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Award Abstract #1317310

Improving Retention in Engineering by Incorporating Applications into Freshman Calculus

Division Of Undergraduate Education
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Initial Amendment Date: May 7, 2013
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Latest Amendment Date: May 21, 2014
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Award Number: 1317310
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Award Instrument: Continuing grant
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Program Manager: Nicole Bennett
DUE Division Of Undergraduate Education
EHR Direct For Education and Human Resources
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Start Date: August 1, 2013
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End Date: July 31, 2018 (Estimated)
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Awarded Amount to Date: $1,660,000.00
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Investigator(s): David Allen allen@che.utexas.edu (Principal Investigator)
Mark Daniels (Co-Principal Investigator)
Richard Crawford (Co-Principal Investigator)
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Sponsor: University of Texas at Austin
101 E. 27th Street, Suite 5.300
Austin, TX 78712-1532 (512)471-6424
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Jobs Council
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Program Reference Code(s): 8215, 9178, SMET
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Program Element Code(s): 1796, 8281


This project is being supported under a special funding focus for STEP, "Graduate 10K+," an activity of the National Science Foundation, supported in part by donations from the Intel Foundation and the GE Foundation, to stimulate comprehensive action at universities and colleges to help increase the annual number of new B.S. graduates in engineering and computer science by 10,000 over the next decade.

At the University of Texas at Austin (UT Austin), the most common reason for which first-year students withdraw from engineering is failure in freshman calculus courses. To address this barrier to retention, the project is providing a design-based context for learning in the freshman calculus sequence by development and implementation of engineering experiences that target key mathematical concepts with which students typically struggle. The goal of this project is to decrease failure rates in the redesigned first-year calculus courses by 50 percent, raising first-year retention by 100 students annually to 94 percent, and increasing the number of engineering graduates from the Cockrell School of Engineering at UT Austin by 110 per year.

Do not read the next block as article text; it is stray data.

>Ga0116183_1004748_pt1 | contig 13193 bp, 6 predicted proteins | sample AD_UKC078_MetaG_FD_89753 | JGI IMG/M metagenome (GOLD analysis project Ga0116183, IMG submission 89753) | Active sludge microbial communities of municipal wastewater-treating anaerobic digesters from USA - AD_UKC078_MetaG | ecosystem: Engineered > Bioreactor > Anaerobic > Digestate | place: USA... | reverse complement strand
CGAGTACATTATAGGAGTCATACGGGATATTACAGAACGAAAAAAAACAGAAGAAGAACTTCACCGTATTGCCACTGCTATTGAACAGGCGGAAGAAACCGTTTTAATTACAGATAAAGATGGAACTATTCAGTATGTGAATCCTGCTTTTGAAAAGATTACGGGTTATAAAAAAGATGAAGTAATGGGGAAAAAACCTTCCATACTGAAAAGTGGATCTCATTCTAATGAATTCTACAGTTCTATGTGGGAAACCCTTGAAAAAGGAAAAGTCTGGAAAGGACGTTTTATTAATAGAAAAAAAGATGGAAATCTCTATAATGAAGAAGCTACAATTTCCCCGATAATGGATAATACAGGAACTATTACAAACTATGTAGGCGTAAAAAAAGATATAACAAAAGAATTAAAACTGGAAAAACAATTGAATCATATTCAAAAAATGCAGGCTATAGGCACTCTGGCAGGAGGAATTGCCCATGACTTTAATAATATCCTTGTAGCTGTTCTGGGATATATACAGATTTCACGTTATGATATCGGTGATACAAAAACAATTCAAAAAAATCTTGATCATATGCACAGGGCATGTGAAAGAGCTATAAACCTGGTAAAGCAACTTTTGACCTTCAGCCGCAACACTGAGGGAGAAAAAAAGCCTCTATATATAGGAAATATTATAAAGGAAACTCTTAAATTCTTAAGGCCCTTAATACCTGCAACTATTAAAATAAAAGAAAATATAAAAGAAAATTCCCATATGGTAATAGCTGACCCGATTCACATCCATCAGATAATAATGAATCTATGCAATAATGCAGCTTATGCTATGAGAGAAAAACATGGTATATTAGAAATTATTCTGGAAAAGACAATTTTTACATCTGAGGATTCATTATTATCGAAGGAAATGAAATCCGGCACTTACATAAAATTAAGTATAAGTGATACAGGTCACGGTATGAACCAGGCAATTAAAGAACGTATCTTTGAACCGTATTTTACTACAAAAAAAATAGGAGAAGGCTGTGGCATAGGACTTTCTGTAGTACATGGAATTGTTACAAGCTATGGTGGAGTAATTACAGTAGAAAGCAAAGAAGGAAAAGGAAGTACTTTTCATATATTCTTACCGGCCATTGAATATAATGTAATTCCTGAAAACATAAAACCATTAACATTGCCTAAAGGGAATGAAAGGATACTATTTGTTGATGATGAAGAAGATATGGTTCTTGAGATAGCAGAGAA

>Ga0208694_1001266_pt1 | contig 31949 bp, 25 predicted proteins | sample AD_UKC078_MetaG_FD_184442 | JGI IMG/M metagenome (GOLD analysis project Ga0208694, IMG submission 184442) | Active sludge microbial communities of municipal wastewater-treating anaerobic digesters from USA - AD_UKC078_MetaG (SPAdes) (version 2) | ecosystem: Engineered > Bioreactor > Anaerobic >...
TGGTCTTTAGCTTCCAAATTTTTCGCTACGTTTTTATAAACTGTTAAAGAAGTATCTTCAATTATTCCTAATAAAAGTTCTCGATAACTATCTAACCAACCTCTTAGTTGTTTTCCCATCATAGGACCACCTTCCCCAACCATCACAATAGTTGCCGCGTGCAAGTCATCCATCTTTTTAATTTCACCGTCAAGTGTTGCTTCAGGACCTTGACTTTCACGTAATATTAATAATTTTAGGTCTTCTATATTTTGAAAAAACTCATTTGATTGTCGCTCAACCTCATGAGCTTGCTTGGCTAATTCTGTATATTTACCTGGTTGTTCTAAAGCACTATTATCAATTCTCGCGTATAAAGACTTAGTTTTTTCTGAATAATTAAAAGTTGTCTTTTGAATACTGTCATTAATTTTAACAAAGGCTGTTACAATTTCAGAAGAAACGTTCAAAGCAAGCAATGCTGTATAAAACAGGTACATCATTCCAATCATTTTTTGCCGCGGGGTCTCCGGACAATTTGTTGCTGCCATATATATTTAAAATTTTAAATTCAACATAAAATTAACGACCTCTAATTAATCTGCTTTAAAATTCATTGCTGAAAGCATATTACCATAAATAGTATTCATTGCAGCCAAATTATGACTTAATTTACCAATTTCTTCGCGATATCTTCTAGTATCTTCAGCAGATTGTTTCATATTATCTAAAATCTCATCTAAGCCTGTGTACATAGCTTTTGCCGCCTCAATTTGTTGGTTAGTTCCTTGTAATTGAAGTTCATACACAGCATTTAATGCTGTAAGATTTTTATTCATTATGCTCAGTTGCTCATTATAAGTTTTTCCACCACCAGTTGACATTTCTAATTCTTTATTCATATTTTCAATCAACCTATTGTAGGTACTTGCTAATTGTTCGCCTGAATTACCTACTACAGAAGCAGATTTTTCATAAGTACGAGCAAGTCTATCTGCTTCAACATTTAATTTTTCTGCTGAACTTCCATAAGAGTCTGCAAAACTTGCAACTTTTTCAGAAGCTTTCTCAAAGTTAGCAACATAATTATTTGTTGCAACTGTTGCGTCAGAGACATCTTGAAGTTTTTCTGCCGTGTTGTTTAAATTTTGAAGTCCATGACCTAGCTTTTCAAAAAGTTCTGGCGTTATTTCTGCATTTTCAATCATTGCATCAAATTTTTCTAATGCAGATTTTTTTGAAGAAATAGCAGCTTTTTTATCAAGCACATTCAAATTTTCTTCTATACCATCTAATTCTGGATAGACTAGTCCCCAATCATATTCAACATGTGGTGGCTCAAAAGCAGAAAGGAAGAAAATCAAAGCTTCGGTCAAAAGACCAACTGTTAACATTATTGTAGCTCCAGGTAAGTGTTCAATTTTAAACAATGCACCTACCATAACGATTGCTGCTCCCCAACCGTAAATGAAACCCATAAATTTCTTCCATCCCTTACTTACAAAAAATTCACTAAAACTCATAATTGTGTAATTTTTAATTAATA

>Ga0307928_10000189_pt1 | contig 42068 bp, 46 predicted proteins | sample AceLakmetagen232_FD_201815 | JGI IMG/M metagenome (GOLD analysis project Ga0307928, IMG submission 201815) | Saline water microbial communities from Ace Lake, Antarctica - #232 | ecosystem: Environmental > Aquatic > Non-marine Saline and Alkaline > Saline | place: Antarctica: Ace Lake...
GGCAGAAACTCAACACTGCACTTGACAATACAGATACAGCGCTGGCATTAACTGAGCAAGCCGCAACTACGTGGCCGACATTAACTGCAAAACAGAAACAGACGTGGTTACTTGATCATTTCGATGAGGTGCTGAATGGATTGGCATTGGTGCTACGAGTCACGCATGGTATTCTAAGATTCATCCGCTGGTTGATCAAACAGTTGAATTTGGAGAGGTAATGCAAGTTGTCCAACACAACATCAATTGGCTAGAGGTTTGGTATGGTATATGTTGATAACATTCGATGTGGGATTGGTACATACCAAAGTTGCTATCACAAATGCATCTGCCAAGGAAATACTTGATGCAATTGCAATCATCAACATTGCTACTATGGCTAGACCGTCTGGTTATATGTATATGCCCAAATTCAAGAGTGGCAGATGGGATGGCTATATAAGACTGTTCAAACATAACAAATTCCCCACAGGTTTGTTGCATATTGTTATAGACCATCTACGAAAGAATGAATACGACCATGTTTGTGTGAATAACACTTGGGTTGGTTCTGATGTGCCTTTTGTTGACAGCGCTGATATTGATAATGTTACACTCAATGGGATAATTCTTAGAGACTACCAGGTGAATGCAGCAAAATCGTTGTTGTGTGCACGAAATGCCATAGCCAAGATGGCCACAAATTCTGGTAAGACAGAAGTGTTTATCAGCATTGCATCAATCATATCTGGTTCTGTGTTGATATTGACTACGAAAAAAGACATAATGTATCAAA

The intellectual merit of this project lies in the transformed recitation sections of the freshman calculus sequence that are being developed based on evidence-based practices. At full scale-up of the program, a total of 1000 engineering students are enrolled in the transformed recitation sections of freshman calculus classes. Course modules are being developed through collaborative efforts between engineering and mathematics faculty, while a Fellow in Engineering Education, mathematics teaching assistants, and engineering learning assistants implement the transformed recitations. The recitation sections, which engage students in solving design-based engineering problems by applying the concepts being taught in the calculus course, are using a combination of self-paced, online instructional materials and active, instructor- and peer-facilitated, team-based activities. Students view online background information about engineering challenges and work basic problems prior to class, then solve additional problems and discuss design implications in their recitation sections. The design-based engineering problems also are being incorporated into subsequent fundamental engineering courses including Statics, Dynamics, and Transport Phenomena.

The project's broader impacts are being realized in the comprehensive dissemination of the transformed freshman calculus model and course material to universities in the University of Texas System, UTeach replication sites, and other institutions. In addition, the UTeachEngineering program is adopting the material in the curriculum for the year-long high school course "Engineering Your World," which has been adopted by more than 100 schools.


Please report errors in award information by writing to: awardsearch@nsf.gov.



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